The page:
How do I clean up pesticides in the home?

How do I know whether or not cleanup is necessary?

There is no simple set of rules that can determine whether cleanup is necessary, or how much. A professional could help you identify your main concerns, and evaluate the level of contamination in your home. Pesticides are often found in homes at low levels, even without a history of misapplication.

Potential questions for the applicator:

  • Which product was used? What is the EPA registration number?
  • How exactly was the product diluted?
  • Which rooms were treated?
  • Were any wall voids treated?
  • How much material did you use in total?

How do I know which items and surfaces are contaminated?

Gather as much information as possible about where the pesticide was applied. For example, if it was applied to cracks and crevices, ask the applicator how high up the wall and how much of the floor they treated.

Should I try to get some laboratory testing done myself?

It is very difficult to tell how much pesticide residue is too much in order to protect the health of residents. It depends on the toxicity of the chemical(s) involved, the frequency of contact with contaminated surfaces, how likely the chemical is to volatilize into breathable air, the sensitivity and habits of the residents, among other factors. You might consider consulting with an industrial hygienist who could help you make an informed decision about whether clean up is necessary.

Before you pursue laboratory analysis of any kind, ask about whether the results can be interpreted to meet your needs. Some laboratories offer analytic services without interpretation, leaving people to guess about the meaning of test results.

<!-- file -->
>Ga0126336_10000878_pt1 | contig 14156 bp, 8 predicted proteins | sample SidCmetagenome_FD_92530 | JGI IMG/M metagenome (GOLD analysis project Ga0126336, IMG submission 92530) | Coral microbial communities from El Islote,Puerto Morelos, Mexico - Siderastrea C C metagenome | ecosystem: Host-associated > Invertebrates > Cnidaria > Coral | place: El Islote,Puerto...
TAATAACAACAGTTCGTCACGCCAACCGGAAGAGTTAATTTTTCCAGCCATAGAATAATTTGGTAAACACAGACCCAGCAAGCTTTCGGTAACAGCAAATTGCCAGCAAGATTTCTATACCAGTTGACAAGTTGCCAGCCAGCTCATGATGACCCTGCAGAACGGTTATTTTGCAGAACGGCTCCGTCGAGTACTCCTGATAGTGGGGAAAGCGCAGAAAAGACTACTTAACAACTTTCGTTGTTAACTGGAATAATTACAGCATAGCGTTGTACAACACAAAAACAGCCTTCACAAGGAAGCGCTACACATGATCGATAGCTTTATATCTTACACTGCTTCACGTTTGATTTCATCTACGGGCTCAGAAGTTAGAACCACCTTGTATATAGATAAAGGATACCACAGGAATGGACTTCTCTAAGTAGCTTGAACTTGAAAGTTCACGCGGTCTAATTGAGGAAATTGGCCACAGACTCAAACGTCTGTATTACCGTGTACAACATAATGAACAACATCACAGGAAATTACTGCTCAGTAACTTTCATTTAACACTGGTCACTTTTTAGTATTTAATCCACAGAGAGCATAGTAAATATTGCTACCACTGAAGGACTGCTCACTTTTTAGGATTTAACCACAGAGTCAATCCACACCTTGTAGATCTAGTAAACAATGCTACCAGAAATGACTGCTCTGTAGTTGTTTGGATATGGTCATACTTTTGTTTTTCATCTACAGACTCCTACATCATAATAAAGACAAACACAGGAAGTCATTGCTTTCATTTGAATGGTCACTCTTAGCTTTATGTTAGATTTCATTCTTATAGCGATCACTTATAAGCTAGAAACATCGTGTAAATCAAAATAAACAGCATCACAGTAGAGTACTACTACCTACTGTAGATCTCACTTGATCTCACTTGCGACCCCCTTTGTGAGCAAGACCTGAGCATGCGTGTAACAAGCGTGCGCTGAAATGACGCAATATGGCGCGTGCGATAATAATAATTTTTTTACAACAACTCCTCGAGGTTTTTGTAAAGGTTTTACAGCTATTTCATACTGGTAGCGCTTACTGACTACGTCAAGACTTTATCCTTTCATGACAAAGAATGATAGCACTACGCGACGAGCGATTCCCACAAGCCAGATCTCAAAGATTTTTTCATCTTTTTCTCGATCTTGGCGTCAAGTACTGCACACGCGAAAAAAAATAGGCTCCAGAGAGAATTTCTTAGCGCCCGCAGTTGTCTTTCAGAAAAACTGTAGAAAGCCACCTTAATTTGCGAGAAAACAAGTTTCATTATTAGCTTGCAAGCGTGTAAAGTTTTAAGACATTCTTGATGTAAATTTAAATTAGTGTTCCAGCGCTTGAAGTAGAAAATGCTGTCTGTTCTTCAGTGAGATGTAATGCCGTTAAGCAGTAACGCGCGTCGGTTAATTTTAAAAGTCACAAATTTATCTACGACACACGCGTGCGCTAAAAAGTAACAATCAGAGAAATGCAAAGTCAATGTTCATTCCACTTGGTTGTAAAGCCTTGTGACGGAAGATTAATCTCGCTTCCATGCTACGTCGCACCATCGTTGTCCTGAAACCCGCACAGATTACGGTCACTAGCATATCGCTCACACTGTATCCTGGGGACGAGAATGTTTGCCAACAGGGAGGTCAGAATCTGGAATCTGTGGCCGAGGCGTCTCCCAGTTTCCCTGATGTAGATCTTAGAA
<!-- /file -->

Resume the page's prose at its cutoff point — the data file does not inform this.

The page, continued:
For drinking water, there are published Maximum Contaminant Levels (MCLs) for many pesticides. That makes it easy to interpret pesticide detections in drinking water. Was the detected level above or below the MCL? For air samples, some risk-based values are available as well.2 For surface swipe samples, there are no such numbers available for easy comparison. For that reason, it may not be useful for the layperson to rely on laboratory testing to determine whether cleaning procedures are needed to protect human health.3

Which materials should be discarded, and which ones can be cleaned?

Porous materials can absorb liquids and potentially dust, taking them deep inside. Non-porous materials don’t allow liquids or dust to penetrate their surfaces, making them much easier to clean. Table 1 includes common items, identifying them as porous, semi-porous, or non-porous. It makes a big difference in determining how to clean, or whether to discard the item(s).

Table 1. Porosity of common household materials4,5,6,7
Porous Semi-porous Non-porous
Carpeting
Clothing
Bedding
Pillows
Mattresses
Upholstered furniture
Fabrics
Leather
Wall Insulation
Ceiling tile
Wood
Drywall
Tile grout
Hardwood floor
Linoleum
Concrete
Some tiles
Some sealed countertops
Glass
Metal

It may not be possible to remove enough of the pesticide residue from porous and semi-porous items.4,6,8 For example, one study found that double mopping with detergent, followed by a rinse on a linoleum floor had no effect on the level of pesticide residue in a cotton swab test.8 Sometimes, porous and semi-porous items are discarded in the process of remediation.

To protect yourself and others, consider these tips:

  • Do not dry clean contaminated items.
  • If clothing was soaked with pesticide, it should be discarded.
  • Do not use a professional carpet cleaner without consulting a professional.
  • Do not use community laundry machines without consulting a professional. Lingering pesticide can put others at risk.
  • Avoid cleaning activities that involve heat, unless directed by an expert. When chemicals heat up, they are more likely to become airborne. A few pesticides may be converted to more toxic chemicals when heated. Some organophosphates are known to do that.9,10